4. I agree that science blogging can be performed in a respectable way that display journalistic practices, and are a medium that relay information in an ever-expanding field. Blogging is a way for any individual who has a passion for the science field to discuss what fascinates them, which I think is a great similarity between blogging and journalism. I think a passion and interest for the material is a requirement for scientific journalism, and I think blogging also shares this feature. So therefore, I do believe that scientific blogging and journalism are more similar to each other. However, even though the actual act of scientific blogging may be gaining more credibility, I think the public idea of blogging is below the level of scientific blogging. I believe that blogging has this common notion of unqualified individuals expressing their views on subjects that may or may not be correct. They don’t have the academic standing supporting them. So I don’t think that scientific journalism and blogging exist on the same level until the public opinion of blogging changes.

  5. I tend to agree with Youg’s argument in that with modern journalism, there is no black and white, but rather many shades of gray, or as Youg’s describes it: a spectrum. Modern journalism comes in all shapes and sizes, and the technologies and innovations that we have access to now make it much easier for anyone to go out, find out more about what is interesting to them, and present it to a larger audience. I do, however, believe that journalism must be investigative and provide new or relevant information. Still, whether this information is presented on a personal blog, Youtube, CNN, or The New York Times does not really matter. We should not be concerned with small, technical details such as where the information is being presented but rather the content of the articles or news pieces themselves.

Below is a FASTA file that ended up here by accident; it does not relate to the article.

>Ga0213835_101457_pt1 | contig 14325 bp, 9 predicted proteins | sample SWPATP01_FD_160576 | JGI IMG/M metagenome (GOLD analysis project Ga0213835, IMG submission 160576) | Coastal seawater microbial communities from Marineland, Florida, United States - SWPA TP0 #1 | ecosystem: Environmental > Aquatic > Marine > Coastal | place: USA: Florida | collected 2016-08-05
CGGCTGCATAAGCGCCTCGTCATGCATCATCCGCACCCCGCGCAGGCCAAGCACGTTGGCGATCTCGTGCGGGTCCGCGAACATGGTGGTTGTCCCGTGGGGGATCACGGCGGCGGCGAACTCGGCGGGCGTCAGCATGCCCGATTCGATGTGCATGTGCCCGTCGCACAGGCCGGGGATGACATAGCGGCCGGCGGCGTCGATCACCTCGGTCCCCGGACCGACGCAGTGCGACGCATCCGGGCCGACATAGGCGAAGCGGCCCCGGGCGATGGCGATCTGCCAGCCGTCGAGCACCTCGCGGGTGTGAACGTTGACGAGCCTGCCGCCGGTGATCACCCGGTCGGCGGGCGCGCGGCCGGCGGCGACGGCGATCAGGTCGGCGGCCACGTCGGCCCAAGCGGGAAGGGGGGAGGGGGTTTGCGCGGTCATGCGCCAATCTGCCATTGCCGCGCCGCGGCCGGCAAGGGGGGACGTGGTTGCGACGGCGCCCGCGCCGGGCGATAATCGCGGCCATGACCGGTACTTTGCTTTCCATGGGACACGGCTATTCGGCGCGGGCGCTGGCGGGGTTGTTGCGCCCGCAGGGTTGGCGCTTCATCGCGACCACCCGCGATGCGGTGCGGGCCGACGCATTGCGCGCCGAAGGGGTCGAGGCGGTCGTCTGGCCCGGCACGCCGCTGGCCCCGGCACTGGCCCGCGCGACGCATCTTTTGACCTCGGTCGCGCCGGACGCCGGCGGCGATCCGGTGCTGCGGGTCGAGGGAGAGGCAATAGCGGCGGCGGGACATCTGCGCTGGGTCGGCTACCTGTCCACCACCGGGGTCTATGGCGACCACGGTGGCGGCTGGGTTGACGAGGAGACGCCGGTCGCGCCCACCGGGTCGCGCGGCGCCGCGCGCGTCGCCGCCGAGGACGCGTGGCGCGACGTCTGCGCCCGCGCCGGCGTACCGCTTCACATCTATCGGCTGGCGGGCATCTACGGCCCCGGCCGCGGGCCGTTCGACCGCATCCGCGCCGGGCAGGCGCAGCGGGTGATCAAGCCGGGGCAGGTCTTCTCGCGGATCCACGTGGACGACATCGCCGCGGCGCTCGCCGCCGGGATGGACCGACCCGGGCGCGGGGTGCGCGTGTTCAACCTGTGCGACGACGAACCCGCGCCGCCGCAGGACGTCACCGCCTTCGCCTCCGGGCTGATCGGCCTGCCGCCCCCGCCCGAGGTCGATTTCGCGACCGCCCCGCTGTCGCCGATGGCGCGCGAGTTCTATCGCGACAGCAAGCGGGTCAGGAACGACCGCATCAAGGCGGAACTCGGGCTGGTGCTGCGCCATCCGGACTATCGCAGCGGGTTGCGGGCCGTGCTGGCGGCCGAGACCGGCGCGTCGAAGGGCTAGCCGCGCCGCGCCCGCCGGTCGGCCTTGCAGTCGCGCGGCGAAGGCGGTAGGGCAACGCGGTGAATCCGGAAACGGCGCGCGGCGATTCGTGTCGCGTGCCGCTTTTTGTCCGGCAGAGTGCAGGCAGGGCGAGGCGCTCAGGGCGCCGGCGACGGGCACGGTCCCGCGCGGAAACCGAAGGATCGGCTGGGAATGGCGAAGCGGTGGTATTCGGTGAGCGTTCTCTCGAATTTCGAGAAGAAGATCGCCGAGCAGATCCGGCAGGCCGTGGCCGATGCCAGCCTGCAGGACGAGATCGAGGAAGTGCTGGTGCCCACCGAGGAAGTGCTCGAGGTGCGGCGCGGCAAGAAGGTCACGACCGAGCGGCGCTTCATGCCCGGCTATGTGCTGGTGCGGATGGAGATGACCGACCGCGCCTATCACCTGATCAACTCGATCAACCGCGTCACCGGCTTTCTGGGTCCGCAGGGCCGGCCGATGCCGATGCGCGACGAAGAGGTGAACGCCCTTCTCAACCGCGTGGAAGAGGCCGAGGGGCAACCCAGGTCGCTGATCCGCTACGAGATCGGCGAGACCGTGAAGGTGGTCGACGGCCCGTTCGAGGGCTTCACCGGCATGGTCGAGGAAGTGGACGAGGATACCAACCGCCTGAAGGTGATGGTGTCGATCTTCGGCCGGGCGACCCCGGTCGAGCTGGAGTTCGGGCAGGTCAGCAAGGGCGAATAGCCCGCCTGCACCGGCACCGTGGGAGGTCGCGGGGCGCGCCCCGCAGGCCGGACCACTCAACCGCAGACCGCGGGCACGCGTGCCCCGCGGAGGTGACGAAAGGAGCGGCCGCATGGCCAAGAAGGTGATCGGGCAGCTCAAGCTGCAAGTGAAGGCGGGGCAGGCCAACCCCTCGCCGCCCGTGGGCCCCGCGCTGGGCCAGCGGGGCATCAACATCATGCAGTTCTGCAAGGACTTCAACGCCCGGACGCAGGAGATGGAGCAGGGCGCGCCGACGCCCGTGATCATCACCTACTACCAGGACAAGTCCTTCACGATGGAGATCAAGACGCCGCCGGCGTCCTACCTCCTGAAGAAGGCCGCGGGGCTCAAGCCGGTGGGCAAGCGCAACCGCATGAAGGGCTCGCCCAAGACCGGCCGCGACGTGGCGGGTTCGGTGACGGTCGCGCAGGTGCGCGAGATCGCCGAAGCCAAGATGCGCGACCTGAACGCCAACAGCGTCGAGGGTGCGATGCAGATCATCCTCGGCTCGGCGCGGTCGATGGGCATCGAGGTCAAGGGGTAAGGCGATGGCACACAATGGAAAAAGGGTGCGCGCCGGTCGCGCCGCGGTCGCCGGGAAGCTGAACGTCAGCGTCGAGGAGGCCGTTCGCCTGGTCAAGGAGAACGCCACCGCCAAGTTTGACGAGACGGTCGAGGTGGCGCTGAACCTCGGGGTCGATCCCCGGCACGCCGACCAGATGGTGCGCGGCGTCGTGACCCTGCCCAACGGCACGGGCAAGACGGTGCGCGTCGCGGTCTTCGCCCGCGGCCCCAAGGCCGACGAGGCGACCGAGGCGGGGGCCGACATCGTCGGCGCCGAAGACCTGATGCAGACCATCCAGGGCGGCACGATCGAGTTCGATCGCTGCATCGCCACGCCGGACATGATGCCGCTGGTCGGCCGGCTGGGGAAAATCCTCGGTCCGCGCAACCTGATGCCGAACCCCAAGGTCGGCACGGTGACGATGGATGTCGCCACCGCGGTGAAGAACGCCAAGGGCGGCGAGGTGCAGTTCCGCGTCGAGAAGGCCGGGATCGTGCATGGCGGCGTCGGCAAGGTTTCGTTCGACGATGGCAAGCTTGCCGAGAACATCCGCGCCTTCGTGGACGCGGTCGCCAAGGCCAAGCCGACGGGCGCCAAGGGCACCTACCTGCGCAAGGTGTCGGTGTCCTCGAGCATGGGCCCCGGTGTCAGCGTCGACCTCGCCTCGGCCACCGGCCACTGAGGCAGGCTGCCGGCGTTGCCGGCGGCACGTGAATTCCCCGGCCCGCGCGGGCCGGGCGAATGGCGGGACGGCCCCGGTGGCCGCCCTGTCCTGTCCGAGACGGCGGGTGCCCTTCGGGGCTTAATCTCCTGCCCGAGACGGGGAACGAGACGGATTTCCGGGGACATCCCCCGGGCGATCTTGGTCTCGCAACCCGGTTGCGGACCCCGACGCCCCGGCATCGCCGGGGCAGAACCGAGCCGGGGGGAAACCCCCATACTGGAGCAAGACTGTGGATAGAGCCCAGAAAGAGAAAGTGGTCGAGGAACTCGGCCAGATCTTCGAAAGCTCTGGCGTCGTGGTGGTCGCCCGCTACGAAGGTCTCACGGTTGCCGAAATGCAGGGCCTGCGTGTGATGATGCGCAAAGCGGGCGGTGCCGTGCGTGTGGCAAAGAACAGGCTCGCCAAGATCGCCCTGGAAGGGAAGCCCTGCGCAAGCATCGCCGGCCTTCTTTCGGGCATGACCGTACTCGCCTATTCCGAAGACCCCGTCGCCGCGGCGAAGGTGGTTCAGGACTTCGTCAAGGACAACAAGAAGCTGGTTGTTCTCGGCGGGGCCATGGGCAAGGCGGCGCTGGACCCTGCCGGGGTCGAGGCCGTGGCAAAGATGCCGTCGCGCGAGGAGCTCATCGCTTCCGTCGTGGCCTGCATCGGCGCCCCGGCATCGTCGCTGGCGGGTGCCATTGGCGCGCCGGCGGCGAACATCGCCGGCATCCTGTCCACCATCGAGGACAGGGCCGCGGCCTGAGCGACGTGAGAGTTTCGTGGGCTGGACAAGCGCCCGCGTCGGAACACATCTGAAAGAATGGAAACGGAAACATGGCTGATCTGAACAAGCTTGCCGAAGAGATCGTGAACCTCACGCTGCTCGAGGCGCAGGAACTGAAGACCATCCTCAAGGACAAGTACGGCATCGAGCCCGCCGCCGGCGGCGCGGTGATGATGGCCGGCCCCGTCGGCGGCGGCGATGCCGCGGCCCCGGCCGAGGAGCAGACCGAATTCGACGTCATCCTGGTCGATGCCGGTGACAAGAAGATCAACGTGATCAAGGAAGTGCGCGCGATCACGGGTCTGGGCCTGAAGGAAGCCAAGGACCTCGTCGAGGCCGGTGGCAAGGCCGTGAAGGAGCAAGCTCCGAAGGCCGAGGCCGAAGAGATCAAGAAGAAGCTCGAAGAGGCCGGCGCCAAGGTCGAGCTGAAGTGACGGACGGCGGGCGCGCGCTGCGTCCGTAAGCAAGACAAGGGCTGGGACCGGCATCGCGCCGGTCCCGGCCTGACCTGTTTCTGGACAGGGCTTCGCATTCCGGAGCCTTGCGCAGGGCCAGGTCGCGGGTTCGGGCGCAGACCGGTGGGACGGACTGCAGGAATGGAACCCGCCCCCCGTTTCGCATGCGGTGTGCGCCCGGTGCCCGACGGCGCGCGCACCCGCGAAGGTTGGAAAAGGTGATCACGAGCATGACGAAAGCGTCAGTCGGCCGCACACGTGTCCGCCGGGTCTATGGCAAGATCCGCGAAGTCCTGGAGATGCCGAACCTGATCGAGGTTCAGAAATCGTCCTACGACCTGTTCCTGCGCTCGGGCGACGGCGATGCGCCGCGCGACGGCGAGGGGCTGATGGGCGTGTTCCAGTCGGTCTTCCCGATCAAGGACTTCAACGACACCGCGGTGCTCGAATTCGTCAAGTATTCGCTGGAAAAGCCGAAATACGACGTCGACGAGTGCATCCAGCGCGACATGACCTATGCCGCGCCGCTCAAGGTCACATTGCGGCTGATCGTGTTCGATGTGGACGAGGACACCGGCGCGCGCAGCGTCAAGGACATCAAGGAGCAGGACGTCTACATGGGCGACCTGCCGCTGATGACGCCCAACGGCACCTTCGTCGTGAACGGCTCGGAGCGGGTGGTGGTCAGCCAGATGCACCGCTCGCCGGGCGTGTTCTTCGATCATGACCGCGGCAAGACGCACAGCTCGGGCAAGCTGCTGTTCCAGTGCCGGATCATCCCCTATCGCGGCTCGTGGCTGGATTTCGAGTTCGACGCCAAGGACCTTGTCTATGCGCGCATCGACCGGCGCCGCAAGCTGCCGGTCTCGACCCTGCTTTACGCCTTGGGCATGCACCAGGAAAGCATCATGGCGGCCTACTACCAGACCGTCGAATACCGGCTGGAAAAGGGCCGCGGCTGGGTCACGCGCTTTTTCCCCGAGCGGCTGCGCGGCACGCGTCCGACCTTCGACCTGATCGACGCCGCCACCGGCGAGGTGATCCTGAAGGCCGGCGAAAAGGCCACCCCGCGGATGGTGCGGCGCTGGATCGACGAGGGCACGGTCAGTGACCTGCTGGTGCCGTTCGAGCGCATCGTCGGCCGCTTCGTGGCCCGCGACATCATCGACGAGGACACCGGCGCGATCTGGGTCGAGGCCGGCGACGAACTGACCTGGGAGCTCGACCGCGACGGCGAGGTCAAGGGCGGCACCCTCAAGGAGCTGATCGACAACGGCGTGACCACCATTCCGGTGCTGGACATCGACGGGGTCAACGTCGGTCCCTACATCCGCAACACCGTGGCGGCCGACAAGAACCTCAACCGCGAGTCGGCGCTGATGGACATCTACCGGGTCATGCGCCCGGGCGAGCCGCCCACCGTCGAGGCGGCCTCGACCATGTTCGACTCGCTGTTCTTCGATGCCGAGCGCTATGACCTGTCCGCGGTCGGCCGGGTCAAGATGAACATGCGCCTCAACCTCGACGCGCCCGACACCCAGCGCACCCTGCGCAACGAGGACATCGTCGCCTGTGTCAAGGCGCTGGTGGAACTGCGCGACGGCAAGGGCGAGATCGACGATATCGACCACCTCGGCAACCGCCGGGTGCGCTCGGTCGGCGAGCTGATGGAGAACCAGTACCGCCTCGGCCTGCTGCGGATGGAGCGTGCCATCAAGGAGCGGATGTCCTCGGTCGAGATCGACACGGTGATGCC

6. No, I do not think that science blogging exists on the same level as scientific journalism. Why? Because the incredible amount of travel abroad blogs that I see on my Facebook newsfeed and forever tarnished the legitimacy of blogs in general. Anyone can blog. Yong writes how, “When I write for my blog, I do so in exactly the same way as I would for a mainstream organisation. I ask whether stories are worth telling. I interview and quote people. I write in plain English. I provide context. I fact-check… a lot.” I have no doubt there are many blogs out there like Yong’s, that deserve some credibility and are created with a high level of professionalism. I would also say that in general, bloggers don’t take as much care as Yong does in writing their blogs. As a result, to me, an article written by a journalist is much more credible. As a reader I assume these stories are picked carefully, investigated more thoroughly, and backing by a news company certainly gives them more merit. A journalist has my trust. I more easily take the facts and stories they present as truth. I have been conditioned to approach blogs with more skepticism. For these reasons I believe science journalism and science blogging are on completely different levels.

  7. I have never thought much about the difference between science blogging and science journalism. Instead of focusing my efforts on labeling a type of writing, I have concentrated on the quality of writing. Why can’t science blogging be synonymous with science journalism? We criticize blogs because it is a medium that anyone can access. I argue that science blogging will revitalize journalism. How incredible is it that everyone, despite his or her circumstances or place in this world, has the ability to report on scientific matters?

    Yong writes, “We live in a world full of stories, about amazing people doing amazing things and terrible people doing terrible things. I will use every medium I can to tell those stories. I will try to tell them accurately so people aren’t misled.” Yong’s goal is one shared by both bloggers and journalists. The point of writing a post, whether it is for an independent blog or for a distinguished newspaper, stems from the desire to spread the truth and expose an audience to a worthwhile story. It is difficult to obtain objectivity, and as long as blogs address their personal aspect, I believe that they can be on par with science journalism.